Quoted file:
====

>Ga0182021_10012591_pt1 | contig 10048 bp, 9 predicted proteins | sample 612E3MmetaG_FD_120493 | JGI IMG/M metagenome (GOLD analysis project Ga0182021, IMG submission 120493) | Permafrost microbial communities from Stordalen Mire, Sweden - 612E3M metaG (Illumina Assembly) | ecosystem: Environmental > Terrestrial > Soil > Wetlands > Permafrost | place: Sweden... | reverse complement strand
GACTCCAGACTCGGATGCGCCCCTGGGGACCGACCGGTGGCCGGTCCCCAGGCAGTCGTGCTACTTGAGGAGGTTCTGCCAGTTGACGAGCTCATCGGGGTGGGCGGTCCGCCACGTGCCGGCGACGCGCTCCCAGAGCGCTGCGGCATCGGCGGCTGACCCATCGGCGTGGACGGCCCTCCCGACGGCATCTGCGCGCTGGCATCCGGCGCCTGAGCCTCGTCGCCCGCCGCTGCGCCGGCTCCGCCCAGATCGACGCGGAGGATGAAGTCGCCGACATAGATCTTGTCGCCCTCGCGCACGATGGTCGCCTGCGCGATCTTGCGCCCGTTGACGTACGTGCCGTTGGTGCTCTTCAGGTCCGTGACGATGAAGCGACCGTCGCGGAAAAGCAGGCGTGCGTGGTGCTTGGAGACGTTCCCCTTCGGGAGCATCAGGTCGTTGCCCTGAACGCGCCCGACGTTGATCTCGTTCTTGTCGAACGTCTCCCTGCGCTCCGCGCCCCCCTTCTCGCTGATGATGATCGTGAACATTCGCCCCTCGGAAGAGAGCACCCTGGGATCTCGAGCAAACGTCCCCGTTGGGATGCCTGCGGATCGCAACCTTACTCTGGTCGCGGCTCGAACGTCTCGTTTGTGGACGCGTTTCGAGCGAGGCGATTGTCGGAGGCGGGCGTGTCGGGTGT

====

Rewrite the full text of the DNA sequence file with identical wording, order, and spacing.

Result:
>Ga0182021_10012591_pt1 | contig 10048 bp, 9 predicted proteins | sample 612E3MmetaG_FD_120493 | JGI IMG/M metagenome (GOLD analysis project Ga0182021, IMG submission 120493) | Permafrost microbial communities from Stordalen Mire, Sweden - 612E3M metaG (Illumina Assembly) | ecosystem: Environmental > Terrestrial > Soil > Wetlands > Permafrost | place: Sweden... | reverse complement strand
GACTCCAGACTCGGATGCGCCCCTGGGGACCGACCGGTGGCCGGTCCCCAGGCAGTCGTGCTACTTGAGGAGGTTCTGCCAGTTGACGAGCTCATCGGGGTGGGCGGTCCGCCACGTGCCGGCGACGCGCTCCCAGAGCGCTGCGGCATCGGCGGCTGACCCATCGGCGTGGACGGCCCTCCCGACGGCATCTGCGCGCTGGCATCCGGCGCCTGAGCCTCGTCGCCCGCCGCTGCGCCGGCTCCGCCCAGATCGACGCGGAGGATGAAGTCGCCGACATAGATCTTGTCGCCCTCGCGCACGATGGTCGCCTGCGCGATCTTGCGCCCGTTGACGTACGTGCCGTTGGTGCTCTTCAGGTCCGTGACGATGAAGCGACCGTCGCGGAAAAGCAGGCGTGCGTGGTGCTTGGAGACGTTCCCCTTCGGGAGCATCAGGTCGTTGCCCTGAACGCGCCCGACGTTGATCTCGTTCTTGTCGAACGTCTCCCTGCGCTCCGCGCCCCCCTTCTCGCTGATGATGATCGTGAACATTCGCCCCTCGGAAGAGAGCACCCTGGGATCTCGAGCAAACGTCCCCGTTGGGATGCCTGCGGATCGCAACCTTACTCTGGTCGCGGCTCGAACGTCTCGTTTGTGGACGCGTTTCGAGCGAGGCGATTGTCGGAGGCGGGCGTGTCGGGTGT